A Shameful Screw-Up

It pays to pollute at Malibu's Paradise Cove

The L.A. Regional Water Board issued a shocking order Tuesday to allow the Kissel Co. to walk away nearly scot free despite its involvement in hundreds of water quality violations at Paradise Cove in Malibu over the past decade. Paradise Cove has long been one of the most polluted beaches in Santa Monica Bay. The mobile park, which is owned and operated by Kissel, has been one of the largest sources of fecal pollution to the beach. Raw sewage from the park has frequently spilled in the street. The Kissel Co. has failed to build a new on-site sewage treatment plant and sewers for over a decade despite the issuance of numerous Time Schedule Orders with an array of compliance deadlines.

How did the most egregious serial Bay polluter of the 21st century get away with so many violations?

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Apocalypse Now

Does end of world mean the end of HtB?

As a father of three, I end up going to a lot of movies. Last weekend, I saw the world nearly destroyed in the action film “2012.” Not that I’m biased, but the highlight of the movie is definitely the annihilation of Los Angeles. As John Cusack drives a gravity-defying limo through the crumbling Westside, two Heal the Bay billboards crash violently to the ground (check out 1:33 in this trailer).

I guess if the world is coming to an end, healing the bay becomes less of a priority. Besides, after director Roland Emmerich gets done with L.A., I’m pretty sure Santa Monica Bay no longer exists post apocalypse. In the film, the Santa Monica Pier (including our aquarium!) and my neighborhood slide into the abyss of what’s left of the bay. (Tragic indeed. I can’t even imagine the fecal bacteria counts after the 10.9 quake.)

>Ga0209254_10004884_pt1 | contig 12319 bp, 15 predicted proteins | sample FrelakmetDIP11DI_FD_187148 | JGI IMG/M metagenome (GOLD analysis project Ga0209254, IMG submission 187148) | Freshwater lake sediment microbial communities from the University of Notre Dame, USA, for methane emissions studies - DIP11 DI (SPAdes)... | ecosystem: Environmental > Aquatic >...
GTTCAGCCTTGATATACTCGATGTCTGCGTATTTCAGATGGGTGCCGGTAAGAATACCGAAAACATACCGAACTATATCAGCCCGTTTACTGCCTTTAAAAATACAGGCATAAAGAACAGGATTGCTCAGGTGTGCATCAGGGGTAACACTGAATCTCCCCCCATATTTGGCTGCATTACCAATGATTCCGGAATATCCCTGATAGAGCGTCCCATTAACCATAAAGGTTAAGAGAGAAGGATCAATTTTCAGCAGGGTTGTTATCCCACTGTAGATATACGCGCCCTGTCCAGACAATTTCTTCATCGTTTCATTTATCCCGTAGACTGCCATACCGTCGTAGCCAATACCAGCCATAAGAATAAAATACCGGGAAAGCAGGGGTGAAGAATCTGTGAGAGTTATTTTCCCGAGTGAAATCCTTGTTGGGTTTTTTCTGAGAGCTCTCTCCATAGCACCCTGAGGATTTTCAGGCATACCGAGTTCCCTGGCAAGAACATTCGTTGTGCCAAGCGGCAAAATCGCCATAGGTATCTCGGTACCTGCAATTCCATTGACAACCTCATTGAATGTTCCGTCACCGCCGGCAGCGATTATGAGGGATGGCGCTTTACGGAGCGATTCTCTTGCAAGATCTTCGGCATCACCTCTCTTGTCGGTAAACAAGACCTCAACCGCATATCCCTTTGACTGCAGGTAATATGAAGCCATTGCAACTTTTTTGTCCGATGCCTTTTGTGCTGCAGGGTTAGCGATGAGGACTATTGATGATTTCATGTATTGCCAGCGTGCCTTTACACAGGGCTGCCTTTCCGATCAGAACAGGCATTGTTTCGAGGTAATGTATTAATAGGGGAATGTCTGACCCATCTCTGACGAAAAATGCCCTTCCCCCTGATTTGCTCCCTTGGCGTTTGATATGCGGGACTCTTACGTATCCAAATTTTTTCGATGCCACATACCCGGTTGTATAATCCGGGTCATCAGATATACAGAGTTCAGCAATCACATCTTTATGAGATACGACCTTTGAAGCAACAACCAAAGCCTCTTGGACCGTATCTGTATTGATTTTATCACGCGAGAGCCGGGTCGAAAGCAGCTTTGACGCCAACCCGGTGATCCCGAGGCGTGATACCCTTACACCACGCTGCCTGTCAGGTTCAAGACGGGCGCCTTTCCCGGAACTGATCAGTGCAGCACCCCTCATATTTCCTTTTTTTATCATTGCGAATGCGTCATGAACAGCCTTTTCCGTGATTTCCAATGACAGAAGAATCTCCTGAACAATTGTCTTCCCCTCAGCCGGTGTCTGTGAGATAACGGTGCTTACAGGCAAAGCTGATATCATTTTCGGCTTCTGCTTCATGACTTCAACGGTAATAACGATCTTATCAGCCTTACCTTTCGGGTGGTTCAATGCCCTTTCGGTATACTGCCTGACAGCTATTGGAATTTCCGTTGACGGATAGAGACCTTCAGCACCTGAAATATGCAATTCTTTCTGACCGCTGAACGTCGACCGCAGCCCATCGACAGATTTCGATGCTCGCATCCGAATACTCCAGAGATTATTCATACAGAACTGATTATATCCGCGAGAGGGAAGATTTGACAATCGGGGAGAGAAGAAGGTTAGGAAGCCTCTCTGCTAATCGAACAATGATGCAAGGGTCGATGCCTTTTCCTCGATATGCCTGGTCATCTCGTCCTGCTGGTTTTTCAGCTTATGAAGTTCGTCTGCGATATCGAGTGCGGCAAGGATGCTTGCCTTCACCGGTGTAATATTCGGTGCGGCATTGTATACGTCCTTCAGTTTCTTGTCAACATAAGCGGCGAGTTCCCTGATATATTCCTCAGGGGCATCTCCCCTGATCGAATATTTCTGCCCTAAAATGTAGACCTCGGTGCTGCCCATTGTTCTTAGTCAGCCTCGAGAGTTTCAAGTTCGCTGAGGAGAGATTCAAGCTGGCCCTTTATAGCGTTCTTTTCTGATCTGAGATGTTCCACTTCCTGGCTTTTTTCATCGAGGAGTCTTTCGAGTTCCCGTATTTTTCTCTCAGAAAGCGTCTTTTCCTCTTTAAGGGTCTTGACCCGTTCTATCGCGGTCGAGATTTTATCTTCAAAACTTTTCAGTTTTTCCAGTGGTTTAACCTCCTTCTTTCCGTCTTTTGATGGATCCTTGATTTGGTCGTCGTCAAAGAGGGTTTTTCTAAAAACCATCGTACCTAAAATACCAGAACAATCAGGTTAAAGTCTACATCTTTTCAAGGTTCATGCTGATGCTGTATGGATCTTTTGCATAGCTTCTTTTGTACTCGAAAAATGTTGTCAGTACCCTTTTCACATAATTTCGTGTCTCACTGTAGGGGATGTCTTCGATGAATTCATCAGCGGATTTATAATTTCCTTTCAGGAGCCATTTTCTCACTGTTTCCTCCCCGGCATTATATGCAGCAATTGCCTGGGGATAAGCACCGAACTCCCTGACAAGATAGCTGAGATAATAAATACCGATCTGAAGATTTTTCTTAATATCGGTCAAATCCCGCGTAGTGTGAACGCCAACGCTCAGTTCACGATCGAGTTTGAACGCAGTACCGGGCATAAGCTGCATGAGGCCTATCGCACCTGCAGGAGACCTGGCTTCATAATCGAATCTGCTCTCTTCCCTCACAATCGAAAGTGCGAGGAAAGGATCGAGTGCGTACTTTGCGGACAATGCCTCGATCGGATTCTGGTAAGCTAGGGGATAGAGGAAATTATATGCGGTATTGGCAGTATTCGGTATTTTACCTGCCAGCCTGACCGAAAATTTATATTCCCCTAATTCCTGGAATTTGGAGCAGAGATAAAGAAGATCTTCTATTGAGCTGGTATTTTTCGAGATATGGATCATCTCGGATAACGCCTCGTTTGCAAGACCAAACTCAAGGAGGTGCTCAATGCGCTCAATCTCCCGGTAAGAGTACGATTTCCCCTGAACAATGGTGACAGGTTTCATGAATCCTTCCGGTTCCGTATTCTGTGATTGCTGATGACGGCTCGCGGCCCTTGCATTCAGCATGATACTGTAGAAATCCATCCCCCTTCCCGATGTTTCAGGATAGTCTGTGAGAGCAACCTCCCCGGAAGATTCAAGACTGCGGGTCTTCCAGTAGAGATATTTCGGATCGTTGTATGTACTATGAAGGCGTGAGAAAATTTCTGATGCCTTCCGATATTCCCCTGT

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Flying Easy?

The Brown Pelican falls off the endangered list but toxic dangers still loom in the sea

The federal Department of Interior has just delisted the Brown Pelican from the endangered species list.  I agree with the move, which occurred about eight months after the State Department of Fish and Game delisted the California Brown Pelican.  It is just tragic that it took over 35 years since the DDT and PCB ban to finally achieve this milestone. The legacy of our society’s addiction to easy-to-use pesticides and herbicides is brilliantly documented in Rachel Carson’s classic 1962 book “Silent Spring.” The impacts of DDT and PCBs on eggshell thinning in predatory birds nearly led to the extinction of the Brown Pelican, Peregrine Falcon and Bald Eagle.  All of the species have recovered substantially in the decades following the chemical bans, but the organochlorines still pose a substantial ecological and health risk. These toxins easily biomagnify up the food web and have very slow degradation rates in the marine environment.

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Putting the Lid on LID

trash cansDespite tremendous turnout from the environmental community, the L.A. Board of Public Works today delayed its decision on a staff-proposed Low Impact Development ordinance for at least another month. The Board voted 2-1 to postpone the measure, disregarding strong backing from Sanitation staff and the DWP. (Paula Daniels, the board lead on the LID ordinance, cast the dissenting vote.)